Menopause

At menopause, the ovaries stop producing estrogen. Lack of estrogen results in thinned tissues that line the urethra, a weakened sphincter mechanism that opens and closes the urethra, and weak bladder muscles.

These factors can cause the urethral sphincter to open during physical activity.

Pelvic surgery

Pelvic surgery can weaken and damage the pelvic floor muscles, causing the bladder neck and urethra to drop when abdominal pressure is applied (hypermobility) during physical activity.

Surgical procedures that may affect the pelvic floor muscles include the following:

  • Abdominal resection for colorectal cancer

  • Complete or partial hysterectomy (removal of the uterus)

  • Failed surgery to correct stress incontinence

Causes of Stress Incontinence

Stress incontinence is caused by the following:

  • Thinning of the urethral lining

  • Weakened bladder and/or pelvic floor muscles

  • Weakened urethral sphincter

Signs and Symptoms

Urine leaks during strenuous physical activity

Management of Stress Incontinence

Internal devices

The FemSoft® insert is a disposable, single-use device for the treatment of female stress urinary incontinence. It consists of a narrow silicone tube enclosed in a soft, thin, mineral oil-filled sleeve that forms a balloon at the tip. At the opposite end, the sterile tube and sleeve form an external retainer.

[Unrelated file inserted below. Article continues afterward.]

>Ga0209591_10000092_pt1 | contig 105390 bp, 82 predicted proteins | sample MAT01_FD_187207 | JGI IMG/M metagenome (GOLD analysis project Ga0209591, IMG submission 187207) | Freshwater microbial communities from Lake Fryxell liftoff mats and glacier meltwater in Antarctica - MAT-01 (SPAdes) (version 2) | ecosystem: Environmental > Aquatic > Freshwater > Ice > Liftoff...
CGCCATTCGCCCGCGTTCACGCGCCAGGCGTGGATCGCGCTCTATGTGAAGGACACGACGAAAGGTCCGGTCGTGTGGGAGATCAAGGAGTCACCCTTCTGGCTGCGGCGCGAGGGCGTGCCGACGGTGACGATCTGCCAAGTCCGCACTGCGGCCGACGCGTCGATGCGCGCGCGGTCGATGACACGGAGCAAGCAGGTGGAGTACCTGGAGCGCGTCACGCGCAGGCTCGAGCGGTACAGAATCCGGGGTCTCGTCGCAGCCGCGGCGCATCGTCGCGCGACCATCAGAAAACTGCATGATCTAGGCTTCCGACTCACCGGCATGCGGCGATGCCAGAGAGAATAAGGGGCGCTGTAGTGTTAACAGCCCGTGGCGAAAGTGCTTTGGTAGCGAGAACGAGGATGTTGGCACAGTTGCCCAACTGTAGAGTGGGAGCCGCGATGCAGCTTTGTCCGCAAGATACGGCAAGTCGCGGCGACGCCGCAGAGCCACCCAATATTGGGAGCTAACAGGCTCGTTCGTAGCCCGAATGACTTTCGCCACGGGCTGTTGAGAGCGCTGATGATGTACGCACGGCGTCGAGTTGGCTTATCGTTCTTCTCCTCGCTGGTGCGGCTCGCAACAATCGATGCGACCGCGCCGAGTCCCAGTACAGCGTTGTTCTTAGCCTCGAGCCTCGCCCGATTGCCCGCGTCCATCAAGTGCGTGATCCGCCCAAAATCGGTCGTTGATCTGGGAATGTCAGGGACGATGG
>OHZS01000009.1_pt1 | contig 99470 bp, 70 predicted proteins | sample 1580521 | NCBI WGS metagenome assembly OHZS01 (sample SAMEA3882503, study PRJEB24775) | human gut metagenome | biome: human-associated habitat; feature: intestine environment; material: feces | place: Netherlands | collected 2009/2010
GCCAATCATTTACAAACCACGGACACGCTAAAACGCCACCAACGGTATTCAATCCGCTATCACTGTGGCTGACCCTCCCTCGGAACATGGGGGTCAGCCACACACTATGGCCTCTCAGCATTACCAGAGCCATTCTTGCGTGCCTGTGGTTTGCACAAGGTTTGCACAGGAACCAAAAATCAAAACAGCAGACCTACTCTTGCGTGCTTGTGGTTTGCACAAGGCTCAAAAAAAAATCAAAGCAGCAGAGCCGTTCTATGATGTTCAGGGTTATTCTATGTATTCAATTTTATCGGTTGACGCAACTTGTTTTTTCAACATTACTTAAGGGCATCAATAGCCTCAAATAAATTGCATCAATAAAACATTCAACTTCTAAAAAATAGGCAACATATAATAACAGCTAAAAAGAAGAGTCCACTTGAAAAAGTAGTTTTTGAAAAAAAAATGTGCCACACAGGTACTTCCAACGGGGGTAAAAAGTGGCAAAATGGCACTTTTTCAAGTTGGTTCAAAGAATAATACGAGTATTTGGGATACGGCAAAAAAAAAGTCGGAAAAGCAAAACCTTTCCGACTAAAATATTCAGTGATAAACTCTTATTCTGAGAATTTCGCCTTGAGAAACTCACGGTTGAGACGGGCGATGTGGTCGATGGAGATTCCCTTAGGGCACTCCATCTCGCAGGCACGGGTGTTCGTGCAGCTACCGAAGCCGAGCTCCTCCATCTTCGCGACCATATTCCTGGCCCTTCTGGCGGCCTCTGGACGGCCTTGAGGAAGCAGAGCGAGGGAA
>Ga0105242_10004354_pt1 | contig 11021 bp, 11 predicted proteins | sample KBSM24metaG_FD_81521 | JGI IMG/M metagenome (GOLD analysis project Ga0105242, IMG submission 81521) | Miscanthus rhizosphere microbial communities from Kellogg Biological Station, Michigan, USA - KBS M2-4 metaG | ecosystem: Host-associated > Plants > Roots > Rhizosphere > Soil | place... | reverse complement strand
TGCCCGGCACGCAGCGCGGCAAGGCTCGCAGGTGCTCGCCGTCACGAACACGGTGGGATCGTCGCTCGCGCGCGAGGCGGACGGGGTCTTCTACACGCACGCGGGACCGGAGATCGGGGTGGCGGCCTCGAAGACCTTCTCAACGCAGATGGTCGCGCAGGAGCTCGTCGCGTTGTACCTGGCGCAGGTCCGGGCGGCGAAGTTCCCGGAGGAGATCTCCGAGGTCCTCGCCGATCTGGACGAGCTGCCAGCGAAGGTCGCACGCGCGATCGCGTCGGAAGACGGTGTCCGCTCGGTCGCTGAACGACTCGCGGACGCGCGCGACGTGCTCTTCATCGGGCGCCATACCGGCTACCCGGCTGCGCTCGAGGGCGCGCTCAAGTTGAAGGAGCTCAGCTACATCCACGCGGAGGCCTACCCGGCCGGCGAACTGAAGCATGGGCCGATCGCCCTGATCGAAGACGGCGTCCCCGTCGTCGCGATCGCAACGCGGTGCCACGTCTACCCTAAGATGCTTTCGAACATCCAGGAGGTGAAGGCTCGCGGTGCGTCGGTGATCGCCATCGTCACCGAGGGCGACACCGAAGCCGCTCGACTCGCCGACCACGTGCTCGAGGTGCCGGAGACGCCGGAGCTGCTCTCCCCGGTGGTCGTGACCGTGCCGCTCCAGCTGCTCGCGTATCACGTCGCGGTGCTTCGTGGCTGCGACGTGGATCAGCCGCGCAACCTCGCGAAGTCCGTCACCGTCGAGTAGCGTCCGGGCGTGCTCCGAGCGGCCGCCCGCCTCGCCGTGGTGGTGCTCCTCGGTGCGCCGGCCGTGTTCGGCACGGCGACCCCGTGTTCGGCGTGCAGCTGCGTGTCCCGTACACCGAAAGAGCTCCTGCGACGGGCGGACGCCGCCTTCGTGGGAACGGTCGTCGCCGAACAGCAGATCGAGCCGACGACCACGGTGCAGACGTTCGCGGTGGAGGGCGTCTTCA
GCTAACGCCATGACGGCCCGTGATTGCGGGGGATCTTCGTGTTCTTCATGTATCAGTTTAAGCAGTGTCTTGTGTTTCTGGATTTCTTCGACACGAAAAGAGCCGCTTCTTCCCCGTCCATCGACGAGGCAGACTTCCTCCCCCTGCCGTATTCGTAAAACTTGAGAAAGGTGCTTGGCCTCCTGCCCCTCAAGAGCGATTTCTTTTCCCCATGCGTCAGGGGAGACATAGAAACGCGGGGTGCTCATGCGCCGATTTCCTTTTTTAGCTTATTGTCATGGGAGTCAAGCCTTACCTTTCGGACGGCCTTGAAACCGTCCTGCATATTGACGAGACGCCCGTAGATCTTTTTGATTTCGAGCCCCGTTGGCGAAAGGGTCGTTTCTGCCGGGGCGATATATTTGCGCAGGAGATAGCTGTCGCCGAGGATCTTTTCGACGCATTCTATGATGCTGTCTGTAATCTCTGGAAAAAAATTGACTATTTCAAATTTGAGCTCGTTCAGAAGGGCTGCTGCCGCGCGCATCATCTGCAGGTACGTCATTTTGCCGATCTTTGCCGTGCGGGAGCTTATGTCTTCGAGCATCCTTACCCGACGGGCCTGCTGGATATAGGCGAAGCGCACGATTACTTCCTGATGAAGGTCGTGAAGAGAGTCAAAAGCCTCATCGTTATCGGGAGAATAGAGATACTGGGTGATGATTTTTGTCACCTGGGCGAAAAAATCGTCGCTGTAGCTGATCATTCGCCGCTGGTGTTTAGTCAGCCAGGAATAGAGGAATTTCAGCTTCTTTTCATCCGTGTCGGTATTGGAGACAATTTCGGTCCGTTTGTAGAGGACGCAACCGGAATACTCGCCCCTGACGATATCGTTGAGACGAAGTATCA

FemSoft® is inserted into the urethra with a disposable plastic applicator. As the device is inserted, the mineral oil in the balloon drains into the external retainer. Once the tip of the device is advanced to the bladder, the oil flows back into the balloon, creating a seal at the neck of the bladder that prevents urine leakage.

FemSoft® is removed and discarded when the patient wants to urinate and afterward, a new device is inserted.

UTI, bacteriuria, urgency, frequency, and nocturia are potential complications.

Vaginal pessaries are silicone or latex devices inserted into the vagina to compress the urethra and support the bladder neck to prevent leakage during strenuous activity. Pessaries are available in different shapes and sizes.

The incontinence ring and incontinence dish shapes are commonly used to treat stress incontinence. Women who experience leakage only during exercise may find that the cube pessary inserted before activity is all that is needed.